A really interesting recent exhibition was by the wonderful Canberra based artist, Bev Hogg. The show titled ‘Strange Pockets, turf wars: wild life at the urban fringe’ was exhibited at Kerrie Lowe Gallery, Newtown, Sydney.
“Over the past twenty years Bev Hogg’s figurative sculptures have developed as a social commentary bringing together cultural, political and environmental issues that we face today, on a local and global level. They examine the intricate relationships and interconnection between people, animals and their environment – whether natural or built. Operating in the space between understanding and imagining, these narratives encapsulate the emotional and psychological attachment to place.” (Quote from Craft ACT web site)
This exhibition explores the urban edges. Edges which expand into the bushland which surrounds Canberra, the bush capital of Australia. A shared landscape of shared borders, between wildlife and the suburbs. This is a space that is not fixed but an inter exchange between humans and species, featuring the kangaroo and native and introduced birdlife. Bev is interested how we can live in partnership with flora and fauna, not as a dominate force, but how to bring compassion and practical applications to environmental issues affecting all native animals slowly loosing their native habitat. Each animal or bird is treated as an individual. For this exhibition Bev has looked at eighteenth century naturalistic interpretations of a strange new land, where for example a kangaroo was a totally new species, and acknowledging that now some of these species have now been lost.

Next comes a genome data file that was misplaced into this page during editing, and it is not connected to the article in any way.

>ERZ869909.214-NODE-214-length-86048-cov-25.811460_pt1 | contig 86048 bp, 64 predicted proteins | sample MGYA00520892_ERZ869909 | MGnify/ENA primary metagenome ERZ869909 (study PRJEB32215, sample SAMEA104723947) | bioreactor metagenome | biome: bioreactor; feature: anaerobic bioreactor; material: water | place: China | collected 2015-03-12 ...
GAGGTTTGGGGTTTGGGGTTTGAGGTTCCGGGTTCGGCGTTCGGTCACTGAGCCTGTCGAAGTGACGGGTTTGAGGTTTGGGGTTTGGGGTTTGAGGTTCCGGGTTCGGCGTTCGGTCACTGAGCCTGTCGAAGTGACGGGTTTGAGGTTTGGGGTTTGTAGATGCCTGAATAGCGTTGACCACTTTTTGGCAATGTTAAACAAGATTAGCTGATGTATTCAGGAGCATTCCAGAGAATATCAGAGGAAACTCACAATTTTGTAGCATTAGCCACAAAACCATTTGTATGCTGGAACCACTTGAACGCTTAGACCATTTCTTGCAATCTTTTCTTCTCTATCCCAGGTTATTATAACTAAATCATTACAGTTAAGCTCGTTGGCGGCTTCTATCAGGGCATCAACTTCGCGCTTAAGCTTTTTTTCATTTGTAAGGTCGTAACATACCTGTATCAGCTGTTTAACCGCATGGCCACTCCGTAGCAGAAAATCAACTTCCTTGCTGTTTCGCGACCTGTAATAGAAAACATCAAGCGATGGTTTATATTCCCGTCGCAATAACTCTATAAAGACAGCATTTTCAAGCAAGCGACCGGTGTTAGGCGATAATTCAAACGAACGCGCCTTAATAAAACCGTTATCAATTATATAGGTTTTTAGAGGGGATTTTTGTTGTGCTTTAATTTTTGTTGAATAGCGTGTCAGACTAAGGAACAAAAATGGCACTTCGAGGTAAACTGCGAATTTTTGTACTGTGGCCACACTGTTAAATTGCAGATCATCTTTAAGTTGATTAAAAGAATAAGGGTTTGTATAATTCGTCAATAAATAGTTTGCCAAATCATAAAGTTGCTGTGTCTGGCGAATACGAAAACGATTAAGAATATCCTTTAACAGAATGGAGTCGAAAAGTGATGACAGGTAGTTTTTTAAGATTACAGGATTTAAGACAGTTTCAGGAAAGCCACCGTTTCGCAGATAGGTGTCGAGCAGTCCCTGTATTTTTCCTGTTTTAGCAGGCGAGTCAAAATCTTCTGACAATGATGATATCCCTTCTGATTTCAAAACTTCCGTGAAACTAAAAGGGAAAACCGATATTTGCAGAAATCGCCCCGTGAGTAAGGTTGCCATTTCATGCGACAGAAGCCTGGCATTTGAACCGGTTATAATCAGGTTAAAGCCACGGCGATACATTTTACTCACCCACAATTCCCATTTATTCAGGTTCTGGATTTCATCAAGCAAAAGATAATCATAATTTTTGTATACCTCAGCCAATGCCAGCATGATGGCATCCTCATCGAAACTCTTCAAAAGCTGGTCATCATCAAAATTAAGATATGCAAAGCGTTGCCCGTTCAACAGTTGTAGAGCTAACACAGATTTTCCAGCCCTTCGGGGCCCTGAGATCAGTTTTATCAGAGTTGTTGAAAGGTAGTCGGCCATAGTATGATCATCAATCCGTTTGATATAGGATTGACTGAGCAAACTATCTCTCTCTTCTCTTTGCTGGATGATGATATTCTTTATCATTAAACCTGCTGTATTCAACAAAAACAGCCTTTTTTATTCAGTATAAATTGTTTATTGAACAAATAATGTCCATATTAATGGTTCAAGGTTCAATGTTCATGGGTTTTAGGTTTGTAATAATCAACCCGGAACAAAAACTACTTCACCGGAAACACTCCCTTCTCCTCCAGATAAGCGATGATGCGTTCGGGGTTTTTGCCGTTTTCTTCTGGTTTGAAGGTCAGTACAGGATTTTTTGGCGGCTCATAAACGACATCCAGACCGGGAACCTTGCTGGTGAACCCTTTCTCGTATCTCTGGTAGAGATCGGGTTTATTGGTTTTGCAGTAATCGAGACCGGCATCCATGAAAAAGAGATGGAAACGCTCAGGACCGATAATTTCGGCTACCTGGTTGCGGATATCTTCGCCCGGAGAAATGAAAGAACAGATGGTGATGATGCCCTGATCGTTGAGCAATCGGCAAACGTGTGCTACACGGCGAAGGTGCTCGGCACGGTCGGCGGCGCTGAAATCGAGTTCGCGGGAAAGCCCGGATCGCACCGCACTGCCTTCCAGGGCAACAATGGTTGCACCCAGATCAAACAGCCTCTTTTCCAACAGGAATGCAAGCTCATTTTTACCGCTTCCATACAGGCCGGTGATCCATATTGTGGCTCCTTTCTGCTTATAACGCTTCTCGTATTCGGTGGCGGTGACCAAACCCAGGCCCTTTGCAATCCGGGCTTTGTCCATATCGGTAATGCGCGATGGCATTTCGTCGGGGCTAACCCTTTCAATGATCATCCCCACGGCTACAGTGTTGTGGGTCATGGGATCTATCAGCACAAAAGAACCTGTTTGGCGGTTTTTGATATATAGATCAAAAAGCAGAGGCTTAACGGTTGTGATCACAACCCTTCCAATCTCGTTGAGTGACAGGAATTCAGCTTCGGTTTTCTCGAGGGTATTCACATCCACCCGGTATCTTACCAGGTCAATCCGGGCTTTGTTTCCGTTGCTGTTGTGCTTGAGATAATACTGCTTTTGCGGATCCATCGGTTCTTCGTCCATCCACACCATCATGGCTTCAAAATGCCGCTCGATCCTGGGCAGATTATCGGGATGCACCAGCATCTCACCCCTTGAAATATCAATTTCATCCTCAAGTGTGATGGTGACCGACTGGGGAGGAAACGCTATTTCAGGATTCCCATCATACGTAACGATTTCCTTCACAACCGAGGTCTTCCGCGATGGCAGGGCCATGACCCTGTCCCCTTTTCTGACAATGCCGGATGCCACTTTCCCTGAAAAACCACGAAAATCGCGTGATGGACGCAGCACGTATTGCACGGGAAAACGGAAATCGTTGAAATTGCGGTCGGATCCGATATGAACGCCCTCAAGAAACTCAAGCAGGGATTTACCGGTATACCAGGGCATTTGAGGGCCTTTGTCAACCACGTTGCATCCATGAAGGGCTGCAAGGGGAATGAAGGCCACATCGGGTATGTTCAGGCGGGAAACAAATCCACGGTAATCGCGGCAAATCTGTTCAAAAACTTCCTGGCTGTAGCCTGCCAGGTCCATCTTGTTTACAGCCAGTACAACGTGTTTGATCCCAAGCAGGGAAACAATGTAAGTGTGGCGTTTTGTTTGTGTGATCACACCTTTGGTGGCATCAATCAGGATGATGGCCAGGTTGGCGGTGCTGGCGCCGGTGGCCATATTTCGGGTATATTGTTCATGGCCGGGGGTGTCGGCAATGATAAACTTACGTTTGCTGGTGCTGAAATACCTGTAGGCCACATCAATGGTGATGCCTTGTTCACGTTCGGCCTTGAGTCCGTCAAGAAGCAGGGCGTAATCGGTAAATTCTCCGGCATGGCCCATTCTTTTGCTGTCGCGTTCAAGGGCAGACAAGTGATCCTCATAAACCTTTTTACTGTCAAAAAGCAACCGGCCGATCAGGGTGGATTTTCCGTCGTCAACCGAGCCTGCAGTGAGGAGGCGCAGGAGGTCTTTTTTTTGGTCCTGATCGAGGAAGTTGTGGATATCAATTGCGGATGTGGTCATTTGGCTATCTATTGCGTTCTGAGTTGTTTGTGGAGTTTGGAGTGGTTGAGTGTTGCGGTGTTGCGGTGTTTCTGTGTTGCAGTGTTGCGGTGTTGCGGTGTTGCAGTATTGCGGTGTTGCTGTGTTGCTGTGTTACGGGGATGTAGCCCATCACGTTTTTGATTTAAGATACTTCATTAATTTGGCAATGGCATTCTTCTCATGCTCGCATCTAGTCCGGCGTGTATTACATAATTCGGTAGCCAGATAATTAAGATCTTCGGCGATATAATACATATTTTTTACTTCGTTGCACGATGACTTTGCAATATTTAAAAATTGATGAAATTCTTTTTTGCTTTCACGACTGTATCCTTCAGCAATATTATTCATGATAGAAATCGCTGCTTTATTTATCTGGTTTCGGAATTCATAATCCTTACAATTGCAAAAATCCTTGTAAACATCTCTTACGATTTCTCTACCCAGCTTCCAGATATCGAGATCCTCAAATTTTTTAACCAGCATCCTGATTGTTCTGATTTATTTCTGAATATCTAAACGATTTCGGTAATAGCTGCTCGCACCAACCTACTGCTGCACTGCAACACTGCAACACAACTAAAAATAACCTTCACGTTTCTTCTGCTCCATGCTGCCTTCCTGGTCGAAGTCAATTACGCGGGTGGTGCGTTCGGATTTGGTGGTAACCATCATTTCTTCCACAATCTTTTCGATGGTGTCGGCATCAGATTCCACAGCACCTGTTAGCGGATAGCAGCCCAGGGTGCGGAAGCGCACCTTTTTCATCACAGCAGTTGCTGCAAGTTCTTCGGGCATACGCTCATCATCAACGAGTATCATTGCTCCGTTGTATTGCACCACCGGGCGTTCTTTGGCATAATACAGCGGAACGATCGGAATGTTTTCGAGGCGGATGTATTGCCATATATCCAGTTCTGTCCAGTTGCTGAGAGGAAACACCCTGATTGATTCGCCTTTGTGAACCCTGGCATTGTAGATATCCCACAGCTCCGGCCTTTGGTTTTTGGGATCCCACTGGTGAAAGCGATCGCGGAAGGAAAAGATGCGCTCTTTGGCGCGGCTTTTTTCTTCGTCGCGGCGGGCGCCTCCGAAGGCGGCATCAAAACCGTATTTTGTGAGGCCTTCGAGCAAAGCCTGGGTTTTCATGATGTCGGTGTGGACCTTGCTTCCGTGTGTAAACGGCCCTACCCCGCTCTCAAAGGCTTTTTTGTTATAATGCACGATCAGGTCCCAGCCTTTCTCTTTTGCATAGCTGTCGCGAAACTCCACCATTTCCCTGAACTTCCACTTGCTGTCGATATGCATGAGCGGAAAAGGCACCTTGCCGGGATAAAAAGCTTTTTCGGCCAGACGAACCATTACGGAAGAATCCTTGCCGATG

Circular disks diplay birdlife that can live alongside humans, (on the left) ‘Adaptables’, the Thornbill, Currawong, Kookaburras, Wattle birds, Noisy Miners, Budgerigars, Blue Wrens etc, and on the right, vulnerable species in danger of extinction, the ‘Vunerables’ the small finches and larger birds.
Bev gave a great talk, and looked as striking as her art work!